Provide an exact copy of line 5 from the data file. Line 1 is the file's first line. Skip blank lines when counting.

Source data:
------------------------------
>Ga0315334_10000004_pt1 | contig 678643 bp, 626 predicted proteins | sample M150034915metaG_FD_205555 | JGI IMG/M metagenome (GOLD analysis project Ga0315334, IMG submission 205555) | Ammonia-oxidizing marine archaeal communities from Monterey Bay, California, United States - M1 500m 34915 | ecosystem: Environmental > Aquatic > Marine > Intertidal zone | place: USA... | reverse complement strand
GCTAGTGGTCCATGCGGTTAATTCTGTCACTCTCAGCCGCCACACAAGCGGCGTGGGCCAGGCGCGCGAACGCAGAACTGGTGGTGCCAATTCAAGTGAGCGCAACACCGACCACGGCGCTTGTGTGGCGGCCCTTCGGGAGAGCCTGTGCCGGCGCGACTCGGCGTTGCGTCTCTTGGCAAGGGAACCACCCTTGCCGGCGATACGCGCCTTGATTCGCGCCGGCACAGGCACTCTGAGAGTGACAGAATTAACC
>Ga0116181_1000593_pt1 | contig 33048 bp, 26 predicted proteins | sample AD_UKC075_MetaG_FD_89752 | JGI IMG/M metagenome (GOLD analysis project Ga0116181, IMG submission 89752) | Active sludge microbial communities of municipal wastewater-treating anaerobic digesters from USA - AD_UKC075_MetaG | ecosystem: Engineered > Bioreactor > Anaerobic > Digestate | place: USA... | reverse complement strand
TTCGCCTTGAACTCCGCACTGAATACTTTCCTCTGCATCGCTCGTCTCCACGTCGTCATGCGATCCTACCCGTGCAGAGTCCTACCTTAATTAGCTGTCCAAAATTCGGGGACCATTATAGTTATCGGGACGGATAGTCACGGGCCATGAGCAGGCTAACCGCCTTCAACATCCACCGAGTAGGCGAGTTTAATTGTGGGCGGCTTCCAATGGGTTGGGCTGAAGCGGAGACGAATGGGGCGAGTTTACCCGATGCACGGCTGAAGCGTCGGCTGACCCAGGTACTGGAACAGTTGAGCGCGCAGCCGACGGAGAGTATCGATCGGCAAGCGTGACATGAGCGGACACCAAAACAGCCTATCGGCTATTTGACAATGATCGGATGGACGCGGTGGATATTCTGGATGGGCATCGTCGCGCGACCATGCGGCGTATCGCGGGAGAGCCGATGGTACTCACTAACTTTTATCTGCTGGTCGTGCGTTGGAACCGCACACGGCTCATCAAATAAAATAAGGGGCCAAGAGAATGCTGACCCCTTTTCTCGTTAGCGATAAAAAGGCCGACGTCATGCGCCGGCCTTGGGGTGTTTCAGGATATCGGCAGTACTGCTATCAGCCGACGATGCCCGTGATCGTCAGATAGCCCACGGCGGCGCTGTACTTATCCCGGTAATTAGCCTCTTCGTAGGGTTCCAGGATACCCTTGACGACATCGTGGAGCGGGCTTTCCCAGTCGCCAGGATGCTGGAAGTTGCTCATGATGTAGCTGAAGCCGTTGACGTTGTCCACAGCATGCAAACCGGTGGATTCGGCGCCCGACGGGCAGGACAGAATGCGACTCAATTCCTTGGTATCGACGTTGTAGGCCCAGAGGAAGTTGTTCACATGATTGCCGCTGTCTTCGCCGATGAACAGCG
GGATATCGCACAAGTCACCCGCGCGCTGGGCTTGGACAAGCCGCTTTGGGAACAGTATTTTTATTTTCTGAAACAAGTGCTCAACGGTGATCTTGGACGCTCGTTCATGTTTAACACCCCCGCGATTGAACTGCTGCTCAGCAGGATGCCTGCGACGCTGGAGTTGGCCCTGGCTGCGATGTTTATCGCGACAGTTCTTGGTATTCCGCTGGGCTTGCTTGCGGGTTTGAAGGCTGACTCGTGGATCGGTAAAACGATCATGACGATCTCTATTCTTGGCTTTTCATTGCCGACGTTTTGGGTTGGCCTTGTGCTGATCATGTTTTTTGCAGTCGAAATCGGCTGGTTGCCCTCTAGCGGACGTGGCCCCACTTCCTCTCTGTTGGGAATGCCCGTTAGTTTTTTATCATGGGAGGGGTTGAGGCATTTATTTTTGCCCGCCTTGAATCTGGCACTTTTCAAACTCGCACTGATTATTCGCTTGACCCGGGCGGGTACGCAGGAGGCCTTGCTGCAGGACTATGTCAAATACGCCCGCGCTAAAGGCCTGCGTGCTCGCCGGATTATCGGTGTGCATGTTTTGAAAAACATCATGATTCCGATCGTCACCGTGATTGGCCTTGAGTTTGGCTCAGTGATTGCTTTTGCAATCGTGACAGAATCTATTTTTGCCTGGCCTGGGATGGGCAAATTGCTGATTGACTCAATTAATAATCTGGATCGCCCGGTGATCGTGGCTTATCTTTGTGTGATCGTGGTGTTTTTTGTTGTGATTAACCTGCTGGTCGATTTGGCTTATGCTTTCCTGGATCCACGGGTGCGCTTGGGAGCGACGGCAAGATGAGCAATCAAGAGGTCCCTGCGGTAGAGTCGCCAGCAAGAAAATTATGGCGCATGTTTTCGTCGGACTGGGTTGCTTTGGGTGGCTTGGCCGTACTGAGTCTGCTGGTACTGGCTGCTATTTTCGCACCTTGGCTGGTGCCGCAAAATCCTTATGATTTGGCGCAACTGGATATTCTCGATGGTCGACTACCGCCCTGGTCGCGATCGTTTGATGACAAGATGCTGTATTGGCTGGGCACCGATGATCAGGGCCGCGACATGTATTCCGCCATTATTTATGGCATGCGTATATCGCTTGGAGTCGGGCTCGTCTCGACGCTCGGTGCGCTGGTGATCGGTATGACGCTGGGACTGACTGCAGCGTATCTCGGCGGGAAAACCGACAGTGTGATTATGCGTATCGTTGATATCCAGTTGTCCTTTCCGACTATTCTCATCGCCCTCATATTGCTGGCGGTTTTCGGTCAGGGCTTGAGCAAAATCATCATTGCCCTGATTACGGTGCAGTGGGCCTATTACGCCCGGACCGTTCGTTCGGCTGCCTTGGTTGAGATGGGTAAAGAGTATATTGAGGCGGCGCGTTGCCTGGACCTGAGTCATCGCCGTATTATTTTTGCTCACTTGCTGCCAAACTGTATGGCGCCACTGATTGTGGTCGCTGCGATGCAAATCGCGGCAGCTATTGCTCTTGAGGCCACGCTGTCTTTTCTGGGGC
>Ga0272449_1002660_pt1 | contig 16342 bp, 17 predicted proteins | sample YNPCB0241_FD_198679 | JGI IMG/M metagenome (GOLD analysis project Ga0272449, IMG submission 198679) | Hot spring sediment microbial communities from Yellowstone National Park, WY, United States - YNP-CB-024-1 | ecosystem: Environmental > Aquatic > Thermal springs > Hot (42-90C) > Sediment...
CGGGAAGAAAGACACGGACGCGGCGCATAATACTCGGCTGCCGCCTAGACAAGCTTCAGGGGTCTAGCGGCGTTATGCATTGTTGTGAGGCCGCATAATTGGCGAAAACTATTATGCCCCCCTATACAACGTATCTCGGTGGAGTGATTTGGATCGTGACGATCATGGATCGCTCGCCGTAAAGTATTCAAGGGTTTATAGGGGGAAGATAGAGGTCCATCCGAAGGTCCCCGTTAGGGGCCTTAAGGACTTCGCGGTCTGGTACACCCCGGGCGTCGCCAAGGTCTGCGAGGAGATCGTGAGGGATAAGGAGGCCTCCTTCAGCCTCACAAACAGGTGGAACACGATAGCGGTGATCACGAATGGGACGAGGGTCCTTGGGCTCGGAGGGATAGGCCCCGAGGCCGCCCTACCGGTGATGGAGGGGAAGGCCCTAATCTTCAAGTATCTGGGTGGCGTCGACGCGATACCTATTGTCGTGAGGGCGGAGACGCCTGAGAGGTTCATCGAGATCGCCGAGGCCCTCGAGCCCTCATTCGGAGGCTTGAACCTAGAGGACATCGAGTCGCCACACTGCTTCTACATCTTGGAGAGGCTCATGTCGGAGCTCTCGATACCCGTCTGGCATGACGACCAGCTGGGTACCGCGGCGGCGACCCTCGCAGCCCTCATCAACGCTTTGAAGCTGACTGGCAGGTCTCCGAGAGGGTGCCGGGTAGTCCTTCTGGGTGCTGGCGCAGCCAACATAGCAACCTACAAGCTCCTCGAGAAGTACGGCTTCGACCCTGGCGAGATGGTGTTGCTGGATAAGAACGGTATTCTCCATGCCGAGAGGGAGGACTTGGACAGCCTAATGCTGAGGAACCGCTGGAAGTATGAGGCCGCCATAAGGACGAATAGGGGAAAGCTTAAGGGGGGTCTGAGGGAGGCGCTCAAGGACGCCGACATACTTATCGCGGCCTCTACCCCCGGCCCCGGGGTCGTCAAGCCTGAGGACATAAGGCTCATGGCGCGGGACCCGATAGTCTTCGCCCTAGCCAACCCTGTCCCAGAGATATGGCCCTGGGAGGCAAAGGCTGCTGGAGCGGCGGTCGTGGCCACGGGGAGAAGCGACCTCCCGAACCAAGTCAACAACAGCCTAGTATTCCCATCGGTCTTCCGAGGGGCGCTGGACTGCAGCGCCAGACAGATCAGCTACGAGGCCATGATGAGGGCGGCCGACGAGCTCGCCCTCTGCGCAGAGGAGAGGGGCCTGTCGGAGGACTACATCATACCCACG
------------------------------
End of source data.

GGATATCGCACAAGTCACCCGCGCGCTGGGCTTGGACAAGCCGCTTTGGGAACAGTATTTTTATTTTCTGAAACAAGTGCTCAACGGTGATCTTGGACGCTCGTTCATGTTTAACACCCCCGCGATTGAACTGCTGCTCAGCAGGATGCCTGCGACGCTGGAGTTGGCCCTGGCTGCGATGTTTATCGCGACAGTTCTTGGTATTCCGCTGGGCTTGCTTGCGGGTTTGAAGGCTGACTCGTGGATCGGTAAAACGATCATGACGATCTCTATTCTTGGCTTTTCATTGCCGACGTTTTGGGTTGGCCTTGTGCTGATCATGTTTTTTGCAGTCGAAATCGGCTGGTTGCCCTCTAGCGGACGTGGCCCCACTTCCTCTCTGTTGGGAATGCCCGTTAGTTTTTTATCATGGGAGGGGTTGAGGCATTTATTTTTGCCCGCCTTGAATCTGGCACTTTTCAAACTCGCACTGATTATTCGCTTGACCCGGGCGGGTACGCAGGAGGCCTTGCTGCAGGACTATGTCAAATACGCCCGCGCTAAAGGCCTGCGTGCTCGCCGGATTATCGGTGTGCATGTTTTGAAAAACATCATGATTCCGATCGTCACCGTGATTGGCCTTGAGTTTGGCTCAGTGATTGCTTTTGCAATCGTGACAGAATCTATTTTTGCCTGGCCTGGGATGGGCAAATTGCTGATTGACTCAATTAATAATCTGGATCGCCCGGTGATCGTGGCTTATCTTTGTGTGATCGTGGTGTTTTTTGTTGTGATTAACCTGCTGGTCGATTTGGCTTATGCTTTCCTGGATCCACGGGTGCGCTTGGGAGCGACGGCAAGATGAGCAATCAAGAGGTCCCTGCGGTAGAGTCGCCAGCAAGAAAATTATGGCGCATGTTTTCGTCGGACTGGGTTGCTTTGGGTGGCTTGGCCGTACTGAGTCTGCTGGTACTGGCTGCTATTTTCGCACCTTGGCTGGTGCCGCAAAATCCTTATGATTTGGCGCAACTGGATATTCTCGATGGTCGACTACCGCCCTGGTCGCGATCGTTTGATGACAAGATGCTGTATTGGCTGGGCACCGATGATCAGGGCCGCGACATGTATTCCGCCATTATTTATGGCATGCGTATATCGCTTGGAGTCGGGCTCGTCTCGACGCTCGGTGCGCTGGTGATCGGTATGACGCTGGGACTGACTGCAGCGTATCTCGGCGGGAAAACCGACAGTGTGATTATGCGTATCGTTGATATCCAGTTGTCCTTTCCGACTATTCTCATCGCCCTCATATTGCTGGCGGTTTTCGGTCAGGGCTTGAGCAAAATCATCATTGCCCTGATTACGGTGCAGTGGGCCTATTACGCCCGGACCGTTCGTTCGGCTGCCTTGGTTGAGATGGGTAAAGAGTATATTGAGGCGGCGCGTTGCCTGGACCTGAGTCATCGCCGTATTATTTTTGCTCACTTGCTGCCAAACTGTATGGCGCCACTGATTGTGGTCGCTGCGATGCAAATCGCGGCAGCTATTGCTCTTGAGGCCACGCTGTCTTTTCTGGGGC